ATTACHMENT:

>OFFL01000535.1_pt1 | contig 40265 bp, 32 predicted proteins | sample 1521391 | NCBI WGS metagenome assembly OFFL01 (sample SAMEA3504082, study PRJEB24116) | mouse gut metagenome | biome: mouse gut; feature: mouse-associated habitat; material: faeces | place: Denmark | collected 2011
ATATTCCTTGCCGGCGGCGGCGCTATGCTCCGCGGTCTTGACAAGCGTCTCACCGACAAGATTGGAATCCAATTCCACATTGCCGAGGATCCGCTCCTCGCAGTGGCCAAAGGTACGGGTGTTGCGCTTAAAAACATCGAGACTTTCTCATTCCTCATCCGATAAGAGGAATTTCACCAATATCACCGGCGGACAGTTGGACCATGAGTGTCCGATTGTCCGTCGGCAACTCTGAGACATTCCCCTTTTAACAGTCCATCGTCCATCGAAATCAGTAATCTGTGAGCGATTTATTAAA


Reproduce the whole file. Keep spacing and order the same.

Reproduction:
>OFFL01000535.1_pt1 | contig 40265 bp, 32 predicted proteins | sample 1521391 | NCBI WGS metagenome assembly OFFL01 (sample SAMEA3504082, study PRJEB24116) | mouse gut metagenome | biome: mouse gut; feature: mouse-associated habitat; material: faeces | place: Denmark | collected 2011
ATATTCCTTGCCGGCGGCGGCGCTATGCTCCGCGGTCTTGACAAGCGTCTCACCGACAAGATTGGAATCCAATTCCACATTGCCGAGGATCCGCTCCTCGCAGTGGCCAAAGGTACGGGTGTTGCGCTTAAAAACATCGAGACTTTCTCATTCCTCATCCGATAAGAGGAATTTCACCAATATCACCGGCGGACAGTTGGACCATGAGTGTCCGATTGTCCGTCGGCAACTCTGAGACATTCCCCTTTTAACAGTCCATCGTCCATCGAAATCAGTAATCTGTGAGCGATTTATTAAA